An important economic statistic is the Personal Savings Rate which is defined as Savings divided by Disposable Personal Income. From the 1960’s through 1982, relatively thrifty Americans consistently saved between 10% and 15% of their incomes. Given a generally strong economy and rising net worth driven by surging home prices, individuals then shifted toward consumption of big ticket items resulting in a decline in the savings rate from the low teens in the early 1980’s to just 2.1% in 2005. From 2005 to 2019, the rate drifted irregularly upward averaging about 6%. However, a key point is that year-to-year changes in the saving rate were typically quite modest as shown below, at least until 2020. Well, what in the world happened then?
These spikes were the result of the U.S. Government stimulus programs in which 472 million payments to individuals were made totaling more than $850 billion. Given the huge level of uncertainty, many individuals saved a portion of these funds resulting in a record savings rate as well as swollen bank accounts and a reduction in consumer debt.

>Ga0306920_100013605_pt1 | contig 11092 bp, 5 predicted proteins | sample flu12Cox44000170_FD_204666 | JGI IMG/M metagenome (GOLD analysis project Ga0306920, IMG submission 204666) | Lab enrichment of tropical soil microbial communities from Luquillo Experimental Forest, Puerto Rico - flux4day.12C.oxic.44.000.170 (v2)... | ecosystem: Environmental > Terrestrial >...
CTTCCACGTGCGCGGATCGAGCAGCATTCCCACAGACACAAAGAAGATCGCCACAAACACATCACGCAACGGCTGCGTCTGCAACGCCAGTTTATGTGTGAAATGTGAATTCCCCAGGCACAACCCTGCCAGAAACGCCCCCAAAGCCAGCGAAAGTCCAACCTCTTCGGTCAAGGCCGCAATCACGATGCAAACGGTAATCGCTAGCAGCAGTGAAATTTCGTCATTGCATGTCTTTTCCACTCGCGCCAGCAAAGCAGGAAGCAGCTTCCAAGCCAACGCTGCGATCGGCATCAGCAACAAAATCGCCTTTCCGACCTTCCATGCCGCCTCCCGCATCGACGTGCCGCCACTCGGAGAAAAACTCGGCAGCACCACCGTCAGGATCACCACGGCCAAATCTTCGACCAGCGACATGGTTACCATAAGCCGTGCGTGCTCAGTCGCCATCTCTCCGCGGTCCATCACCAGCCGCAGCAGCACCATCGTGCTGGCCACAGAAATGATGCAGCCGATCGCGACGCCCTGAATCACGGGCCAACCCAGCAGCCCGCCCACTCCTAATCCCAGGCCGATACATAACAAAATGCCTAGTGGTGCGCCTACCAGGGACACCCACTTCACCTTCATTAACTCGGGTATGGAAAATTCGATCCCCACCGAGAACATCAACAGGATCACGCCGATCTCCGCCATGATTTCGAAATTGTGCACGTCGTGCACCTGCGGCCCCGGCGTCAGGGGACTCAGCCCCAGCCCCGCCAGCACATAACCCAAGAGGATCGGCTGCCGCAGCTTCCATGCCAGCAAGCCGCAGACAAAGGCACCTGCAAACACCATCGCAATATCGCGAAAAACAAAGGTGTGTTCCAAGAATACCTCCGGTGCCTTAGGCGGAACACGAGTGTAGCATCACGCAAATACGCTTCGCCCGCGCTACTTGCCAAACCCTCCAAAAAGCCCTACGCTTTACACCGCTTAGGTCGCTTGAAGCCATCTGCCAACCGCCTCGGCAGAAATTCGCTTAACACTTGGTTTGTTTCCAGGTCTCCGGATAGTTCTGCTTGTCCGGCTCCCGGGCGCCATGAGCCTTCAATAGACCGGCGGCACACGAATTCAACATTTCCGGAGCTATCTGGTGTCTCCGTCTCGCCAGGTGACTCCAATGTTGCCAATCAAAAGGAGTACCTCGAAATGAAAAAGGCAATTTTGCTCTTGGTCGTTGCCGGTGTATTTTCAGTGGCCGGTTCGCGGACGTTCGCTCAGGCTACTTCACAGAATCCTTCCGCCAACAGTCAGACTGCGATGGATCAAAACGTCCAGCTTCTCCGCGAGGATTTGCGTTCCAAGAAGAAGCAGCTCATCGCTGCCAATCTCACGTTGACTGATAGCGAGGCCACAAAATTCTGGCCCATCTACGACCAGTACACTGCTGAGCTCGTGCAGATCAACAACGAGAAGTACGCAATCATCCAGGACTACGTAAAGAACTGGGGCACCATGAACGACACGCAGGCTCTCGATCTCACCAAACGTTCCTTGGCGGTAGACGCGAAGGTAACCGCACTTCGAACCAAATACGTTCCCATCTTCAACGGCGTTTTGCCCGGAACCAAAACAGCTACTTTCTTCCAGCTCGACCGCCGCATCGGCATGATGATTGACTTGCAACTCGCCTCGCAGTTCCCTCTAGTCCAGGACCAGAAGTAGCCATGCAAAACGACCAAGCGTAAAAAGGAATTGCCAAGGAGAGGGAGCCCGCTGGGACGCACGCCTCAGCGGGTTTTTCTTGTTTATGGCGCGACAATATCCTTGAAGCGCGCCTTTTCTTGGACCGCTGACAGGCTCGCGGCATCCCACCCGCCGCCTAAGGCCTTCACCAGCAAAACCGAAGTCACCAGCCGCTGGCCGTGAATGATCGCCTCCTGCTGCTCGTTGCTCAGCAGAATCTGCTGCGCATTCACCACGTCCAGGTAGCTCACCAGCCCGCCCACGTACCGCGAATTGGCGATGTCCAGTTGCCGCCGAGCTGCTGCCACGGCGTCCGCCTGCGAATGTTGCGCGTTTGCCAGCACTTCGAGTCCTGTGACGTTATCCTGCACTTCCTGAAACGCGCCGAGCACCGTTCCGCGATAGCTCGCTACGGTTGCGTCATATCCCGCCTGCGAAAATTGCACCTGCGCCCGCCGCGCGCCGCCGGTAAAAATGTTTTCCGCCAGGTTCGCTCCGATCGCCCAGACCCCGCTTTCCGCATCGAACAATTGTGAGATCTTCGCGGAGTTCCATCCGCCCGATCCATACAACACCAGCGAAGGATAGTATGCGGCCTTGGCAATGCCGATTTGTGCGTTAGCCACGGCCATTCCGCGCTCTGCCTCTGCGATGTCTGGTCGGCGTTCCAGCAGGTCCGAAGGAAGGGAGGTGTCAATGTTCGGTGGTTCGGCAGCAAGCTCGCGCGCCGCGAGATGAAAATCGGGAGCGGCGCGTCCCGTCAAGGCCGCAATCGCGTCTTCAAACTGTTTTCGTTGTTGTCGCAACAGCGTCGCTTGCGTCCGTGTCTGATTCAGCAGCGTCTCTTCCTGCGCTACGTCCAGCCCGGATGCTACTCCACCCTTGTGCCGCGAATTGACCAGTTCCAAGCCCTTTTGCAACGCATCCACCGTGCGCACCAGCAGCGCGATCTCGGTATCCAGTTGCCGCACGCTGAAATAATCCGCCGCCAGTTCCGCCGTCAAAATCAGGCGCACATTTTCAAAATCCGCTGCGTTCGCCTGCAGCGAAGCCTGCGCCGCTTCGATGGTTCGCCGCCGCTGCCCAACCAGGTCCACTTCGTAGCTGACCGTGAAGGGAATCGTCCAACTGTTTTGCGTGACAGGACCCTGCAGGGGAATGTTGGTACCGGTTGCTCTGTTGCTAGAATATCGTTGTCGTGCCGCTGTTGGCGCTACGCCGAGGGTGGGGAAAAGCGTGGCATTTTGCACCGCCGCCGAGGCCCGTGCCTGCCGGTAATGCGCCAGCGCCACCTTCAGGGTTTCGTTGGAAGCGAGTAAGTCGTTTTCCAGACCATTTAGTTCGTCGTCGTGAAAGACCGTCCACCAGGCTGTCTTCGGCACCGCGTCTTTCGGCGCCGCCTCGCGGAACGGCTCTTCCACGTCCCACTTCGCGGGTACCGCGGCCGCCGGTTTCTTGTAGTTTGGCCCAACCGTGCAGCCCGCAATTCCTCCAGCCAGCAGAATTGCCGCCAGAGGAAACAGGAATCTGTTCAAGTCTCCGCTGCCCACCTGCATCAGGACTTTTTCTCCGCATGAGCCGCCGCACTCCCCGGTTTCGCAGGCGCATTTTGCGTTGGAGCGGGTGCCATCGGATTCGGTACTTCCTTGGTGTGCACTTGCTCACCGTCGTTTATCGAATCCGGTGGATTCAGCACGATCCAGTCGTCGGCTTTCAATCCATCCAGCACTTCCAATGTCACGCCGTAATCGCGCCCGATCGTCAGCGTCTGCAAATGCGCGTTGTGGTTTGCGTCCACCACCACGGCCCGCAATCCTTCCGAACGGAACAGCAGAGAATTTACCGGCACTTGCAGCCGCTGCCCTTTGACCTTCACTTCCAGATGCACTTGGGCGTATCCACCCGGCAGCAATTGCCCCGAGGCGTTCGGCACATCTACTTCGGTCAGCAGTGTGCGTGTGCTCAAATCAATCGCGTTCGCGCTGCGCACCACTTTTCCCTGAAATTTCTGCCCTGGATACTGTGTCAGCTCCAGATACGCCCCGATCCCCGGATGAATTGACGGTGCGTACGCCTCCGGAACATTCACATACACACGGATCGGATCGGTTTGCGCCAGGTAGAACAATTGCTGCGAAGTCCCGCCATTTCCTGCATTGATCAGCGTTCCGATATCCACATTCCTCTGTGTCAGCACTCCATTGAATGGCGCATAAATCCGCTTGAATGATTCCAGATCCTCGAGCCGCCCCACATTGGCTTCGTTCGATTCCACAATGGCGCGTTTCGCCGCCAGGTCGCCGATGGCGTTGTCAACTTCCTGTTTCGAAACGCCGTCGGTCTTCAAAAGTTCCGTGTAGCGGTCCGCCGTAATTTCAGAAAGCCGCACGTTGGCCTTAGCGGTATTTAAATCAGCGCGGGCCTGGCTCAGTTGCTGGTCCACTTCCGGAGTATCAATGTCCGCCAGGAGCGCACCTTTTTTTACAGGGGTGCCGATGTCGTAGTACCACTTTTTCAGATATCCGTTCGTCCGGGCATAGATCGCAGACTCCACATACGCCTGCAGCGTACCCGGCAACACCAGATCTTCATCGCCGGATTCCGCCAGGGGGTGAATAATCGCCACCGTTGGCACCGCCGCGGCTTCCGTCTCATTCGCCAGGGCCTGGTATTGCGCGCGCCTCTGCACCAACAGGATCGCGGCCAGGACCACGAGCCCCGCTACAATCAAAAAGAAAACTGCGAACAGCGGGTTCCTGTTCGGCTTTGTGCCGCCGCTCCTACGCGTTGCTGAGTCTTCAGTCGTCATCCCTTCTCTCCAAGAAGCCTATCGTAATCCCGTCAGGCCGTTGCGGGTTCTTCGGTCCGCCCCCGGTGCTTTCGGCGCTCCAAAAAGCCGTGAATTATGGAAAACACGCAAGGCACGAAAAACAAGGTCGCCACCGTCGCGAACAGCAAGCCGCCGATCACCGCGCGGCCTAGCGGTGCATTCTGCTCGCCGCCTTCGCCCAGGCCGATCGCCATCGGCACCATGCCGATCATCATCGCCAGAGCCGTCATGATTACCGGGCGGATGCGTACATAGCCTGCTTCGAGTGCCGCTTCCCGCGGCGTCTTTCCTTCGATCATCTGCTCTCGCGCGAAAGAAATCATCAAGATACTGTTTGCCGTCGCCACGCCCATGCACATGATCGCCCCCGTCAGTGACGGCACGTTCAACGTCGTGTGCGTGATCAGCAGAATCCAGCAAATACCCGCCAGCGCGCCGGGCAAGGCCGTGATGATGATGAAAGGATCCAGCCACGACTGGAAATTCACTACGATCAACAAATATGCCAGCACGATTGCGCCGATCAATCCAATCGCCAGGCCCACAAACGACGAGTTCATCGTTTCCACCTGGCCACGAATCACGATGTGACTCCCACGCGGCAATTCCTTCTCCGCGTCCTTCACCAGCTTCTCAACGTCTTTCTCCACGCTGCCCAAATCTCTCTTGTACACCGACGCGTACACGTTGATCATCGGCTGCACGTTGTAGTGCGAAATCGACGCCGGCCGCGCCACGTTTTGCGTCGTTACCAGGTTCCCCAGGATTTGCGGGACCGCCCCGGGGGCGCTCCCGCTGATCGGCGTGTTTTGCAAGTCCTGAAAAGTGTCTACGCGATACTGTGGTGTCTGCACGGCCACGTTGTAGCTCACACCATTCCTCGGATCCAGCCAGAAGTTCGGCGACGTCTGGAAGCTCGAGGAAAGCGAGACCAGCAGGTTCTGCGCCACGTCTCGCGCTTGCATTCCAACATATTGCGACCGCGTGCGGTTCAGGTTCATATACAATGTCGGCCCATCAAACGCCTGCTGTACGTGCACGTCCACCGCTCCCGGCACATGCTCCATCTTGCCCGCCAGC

As we return to normal, the savings rate has fallen to 4.4% and consumer debt is once again increasing at a rapid clip. However, we are currently suffering a hangover from this unique period in history. The pandemic reduced the demand for services (restaurants, movies, fitness centers, etc.) which meant that spending was directed toward the purchase of “things.” When combined with supply chain issues, this overwhelming demand is one of the major causes of the spike in inflation that we are experiencing. With inflation exceeding wage increases, very low levels of consumer confidence, and the majority of the stimulus funds having been spent, we may well experience a slowdown in consumer spending. Given that the consumer represents about 70% of the U.S. economy, many forecasters suggest that there is something like a 50% chance of a recession, and some predict an even worse outcome, stagflation. While the Federal Reserve is raising interest rates to curb inflation, achieving a “soft landing” will be very tricky.